The vast majority of participants said that no health and social care professional had asked them about their intimate lives and how they could support them, even though there was a genuine need in this area. Alongside talking about pleasure, positive experiences, and their hopes and ambitions for their intimate lives, our participants shared various challenges and barriers that they faced. The most common set of challenges were related to non-autistic people’s lack of awareness of neurodiversity and how this might play out in dating and intimate situations.

Our society is set up according to neuro-normative and heteronormative dating and relational scripts and communication patterns. For instance, flirting is all about using indirect communication, including eye contact, body language, and ambiguous language to let someone know you’re interested in them. While this can be hard for anyone to navigate, for many of SAAIL’s participants it left them feeling anxious and excluded from dating and relationships. Some participants said this made them feel unsafe and unsure when their own boundaries might be crossed. Many preferred direct, clear, and unambiguous patterns of communication and giving and receiving explicit, clear consent – a communication style we believe everyone in society would benefit from.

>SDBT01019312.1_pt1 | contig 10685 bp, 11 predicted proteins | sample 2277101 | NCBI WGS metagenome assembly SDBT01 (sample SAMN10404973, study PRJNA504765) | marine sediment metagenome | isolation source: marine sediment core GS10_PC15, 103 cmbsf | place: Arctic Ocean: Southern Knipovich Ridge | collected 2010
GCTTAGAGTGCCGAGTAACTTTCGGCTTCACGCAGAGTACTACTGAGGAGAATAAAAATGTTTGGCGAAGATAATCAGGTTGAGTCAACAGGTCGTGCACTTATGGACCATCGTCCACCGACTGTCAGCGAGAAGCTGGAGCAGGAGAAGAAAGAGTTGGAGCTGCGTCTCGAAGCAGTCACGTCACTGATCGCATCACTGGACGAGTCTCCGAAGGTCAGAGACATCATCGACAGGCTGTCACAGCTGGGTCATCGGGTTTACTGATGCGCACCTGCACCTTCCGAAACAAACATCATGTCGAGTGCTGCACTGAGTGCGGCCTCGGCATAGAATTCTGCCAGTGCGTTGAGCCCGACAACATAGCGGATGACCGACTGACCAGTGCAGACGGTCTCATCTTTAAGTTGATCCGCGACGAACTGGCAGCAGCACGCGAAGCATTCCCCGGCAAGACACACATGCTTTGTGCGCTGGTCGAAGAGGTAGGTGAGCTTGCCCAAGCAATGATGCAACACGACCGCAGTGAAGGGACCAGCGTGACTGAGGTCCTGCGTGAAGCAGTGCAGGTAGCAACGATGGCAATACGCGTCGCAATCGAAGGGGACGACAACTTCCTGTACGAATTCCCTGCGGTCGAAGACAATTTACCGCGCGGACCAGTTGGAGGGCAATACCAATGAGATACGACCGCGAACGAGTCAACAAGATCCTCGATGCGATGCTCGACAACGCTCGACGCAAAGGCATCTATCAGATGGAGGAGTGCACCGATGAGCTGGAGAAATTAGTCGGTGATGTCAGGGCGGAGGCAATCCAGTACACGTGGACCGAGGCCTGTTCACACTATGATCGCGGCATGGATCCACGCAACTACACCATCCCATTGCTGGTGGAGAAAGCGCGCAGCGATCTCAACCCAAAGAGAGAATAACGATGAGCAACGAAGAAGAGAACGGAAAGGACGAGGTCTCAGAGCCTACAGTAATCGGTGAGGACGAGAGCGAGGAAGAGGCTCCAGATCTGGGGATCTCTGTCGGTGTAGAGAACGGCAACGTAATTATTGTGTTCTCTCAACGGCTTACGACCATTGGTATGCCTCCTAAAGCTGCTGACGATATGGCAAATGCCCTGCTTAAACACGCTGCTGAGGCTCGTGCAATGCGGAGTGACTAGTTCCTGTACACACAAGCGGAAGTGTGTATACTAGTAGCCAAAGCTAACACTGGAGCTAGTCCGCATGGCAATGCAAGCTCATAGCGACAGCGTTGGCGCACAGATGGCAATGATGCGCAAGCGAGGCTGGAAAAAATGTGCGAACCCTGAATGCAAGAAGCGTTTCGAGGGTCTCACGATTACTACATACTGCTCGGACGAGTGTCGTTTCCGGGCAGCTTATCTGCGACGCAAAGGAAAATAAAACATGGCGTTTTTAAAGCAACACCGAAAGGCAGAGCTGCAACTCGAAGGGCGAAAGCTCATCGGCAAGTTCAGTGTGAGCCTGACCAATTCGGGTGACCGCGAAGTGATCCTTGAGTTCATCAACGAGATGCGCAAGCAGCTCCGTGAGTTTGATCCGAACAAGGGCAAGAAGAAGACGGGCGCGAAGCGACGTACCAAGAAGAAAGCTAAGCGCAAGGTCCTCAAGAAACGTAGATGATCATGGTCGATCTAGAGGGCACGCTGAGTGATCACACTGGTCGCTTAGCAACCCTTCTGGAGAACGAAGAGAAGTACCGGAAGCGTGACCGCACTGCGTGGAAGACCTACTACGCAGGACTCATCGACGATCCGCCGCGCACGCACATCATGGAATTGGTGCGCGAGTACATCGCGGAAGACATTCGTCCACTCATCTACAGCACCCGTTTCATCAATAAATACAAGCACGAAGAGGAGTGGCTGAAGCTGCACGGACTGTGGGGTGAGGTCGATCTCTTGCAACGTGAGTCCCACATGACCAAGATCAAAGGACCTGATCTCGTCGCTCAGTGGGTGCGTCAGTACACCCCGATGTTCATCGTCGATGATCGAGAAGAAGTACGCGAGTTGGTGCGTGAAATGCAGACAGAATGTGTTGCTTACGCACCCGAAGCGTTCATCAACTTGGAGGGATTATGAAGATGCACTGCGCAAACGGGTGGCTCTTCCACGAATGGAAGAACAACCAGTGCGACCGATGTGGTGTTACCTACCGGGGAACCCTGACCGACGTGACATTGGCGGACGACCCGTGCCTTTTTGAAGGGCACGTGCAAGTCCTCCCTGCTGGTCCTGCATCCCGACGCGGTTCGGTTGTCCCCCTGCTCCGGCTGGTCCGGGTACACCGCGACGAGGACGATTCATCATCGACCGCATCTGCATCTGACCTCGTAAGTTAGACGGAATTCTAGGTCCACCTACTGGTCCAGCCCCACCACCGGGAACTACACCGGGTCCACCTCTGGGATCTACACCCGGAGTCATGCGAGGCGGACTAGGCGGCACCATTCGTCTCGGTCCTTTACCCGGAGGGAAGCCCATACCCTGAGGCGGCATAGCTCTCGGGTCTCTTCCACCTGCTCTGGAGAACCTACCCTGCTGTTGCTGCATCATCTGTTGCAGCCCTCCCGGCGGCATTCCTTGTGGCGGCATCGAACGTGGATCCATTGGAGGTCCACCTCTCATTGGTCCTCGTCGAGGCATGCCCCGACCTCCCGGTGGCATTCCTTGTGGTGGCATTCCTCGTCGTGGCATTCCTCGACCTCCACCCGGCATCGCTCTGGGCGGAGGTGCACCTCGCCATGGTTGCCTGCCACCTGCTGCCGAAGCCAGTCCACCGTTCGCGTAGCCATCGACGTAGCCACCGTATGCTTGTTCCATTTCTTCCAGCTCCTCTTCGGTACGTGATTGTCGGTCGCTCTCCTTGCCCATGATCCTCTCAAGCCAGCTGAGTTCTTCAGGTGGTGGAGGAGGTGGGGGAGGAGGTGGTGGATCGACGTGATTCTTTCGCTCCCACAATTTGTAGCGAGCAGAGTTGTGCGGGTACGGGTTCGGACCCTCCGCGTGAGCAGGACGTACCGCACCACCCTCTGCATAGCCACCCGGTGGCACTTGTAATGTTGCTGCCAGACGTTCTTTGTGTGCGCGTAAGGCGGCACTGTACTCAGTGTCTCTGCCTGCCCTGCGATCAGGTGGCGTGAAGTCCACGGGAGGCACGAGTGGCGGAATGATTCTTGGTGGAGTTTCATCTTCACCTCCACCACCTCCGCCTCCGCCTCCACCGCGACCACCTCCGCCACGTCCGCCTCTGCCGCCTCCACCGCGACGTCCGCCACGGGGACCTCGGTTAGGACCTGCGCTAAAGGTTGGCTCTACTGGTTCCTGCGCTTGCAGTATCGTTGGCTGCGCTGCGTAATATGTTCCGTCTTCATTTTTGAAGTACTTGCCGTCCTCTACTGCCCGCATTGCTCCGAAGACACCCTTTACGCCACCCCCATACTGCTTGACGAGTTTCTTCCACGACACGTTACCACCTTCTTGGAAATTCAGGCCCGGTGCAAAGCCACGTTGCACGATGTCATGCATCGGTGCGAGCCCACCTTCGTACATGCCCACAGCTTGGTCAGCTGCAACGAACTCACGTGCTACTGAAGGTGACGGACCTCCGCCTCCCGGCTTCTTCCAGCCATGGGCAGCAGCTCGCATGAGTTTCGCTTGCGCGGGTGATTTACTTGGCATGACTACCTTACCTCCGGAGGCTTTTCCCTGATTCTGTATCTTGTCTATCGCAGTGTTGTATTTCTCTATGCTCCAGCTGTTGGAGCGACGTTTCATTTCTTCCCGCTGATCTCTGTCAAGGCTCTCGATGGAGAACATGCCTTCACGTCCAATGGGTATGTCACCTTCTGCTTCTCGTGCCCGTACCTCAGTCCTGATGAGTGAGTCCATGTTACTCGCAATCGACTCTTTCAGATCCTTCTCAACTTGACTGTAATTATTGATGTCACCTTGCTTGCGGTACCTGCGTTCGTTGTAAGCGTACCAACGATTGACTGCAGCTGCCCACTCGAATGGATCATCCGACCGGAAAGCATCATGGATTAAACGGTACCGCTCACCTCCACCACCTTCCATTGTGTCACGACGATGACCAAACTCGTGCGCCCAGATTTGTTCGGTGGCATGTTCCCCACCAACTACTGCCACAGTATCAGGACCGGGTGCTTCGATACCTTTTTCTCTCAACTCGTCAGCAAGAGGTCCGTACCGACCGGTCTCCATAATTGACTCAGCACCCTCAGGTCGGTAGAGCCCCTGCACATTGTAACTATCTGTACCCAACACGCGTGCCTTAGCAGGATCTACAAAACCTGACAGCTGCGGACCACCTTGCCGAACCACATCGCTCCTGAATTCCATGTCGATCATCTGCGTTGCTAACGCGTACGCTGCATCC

Tools to support sex and relationships

SAAIL’s participants discussed and debated what the support and resources around sex and relationships should look like for them. What people wanted and needed was incredibly varied, yet everyone wanted support where they felt safe, respected, and not infantilised. On the SAAIL website, you will find our Autism and Intimacy toolkits – one for autistic people and another for health and social care providers. These toolkits are being co-produced with a wide range of collaborators (read more about our co-production workshops here). The toolkits are evolving, and topics currently include Hypermobility and sex and relationships, BDSM and Kink, being Autistic and Queer. We are very excited about the “menu for support” toolkit on how health and social care providers can ensure that intimate lives are considered in social care assessments and conversations about support – its already being used in Australia.

The SAAIL website and the toolkits have been a collaborative effort from participants, practitioners, and researchers which we hope will continue to grow and develop long after the project has officially ended.

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Tuesday, April 4th, 2023

Written by:

Monique Huysamen
Monique HuysamenManchester Metropolitan University

Senior Research Associate

View online profile →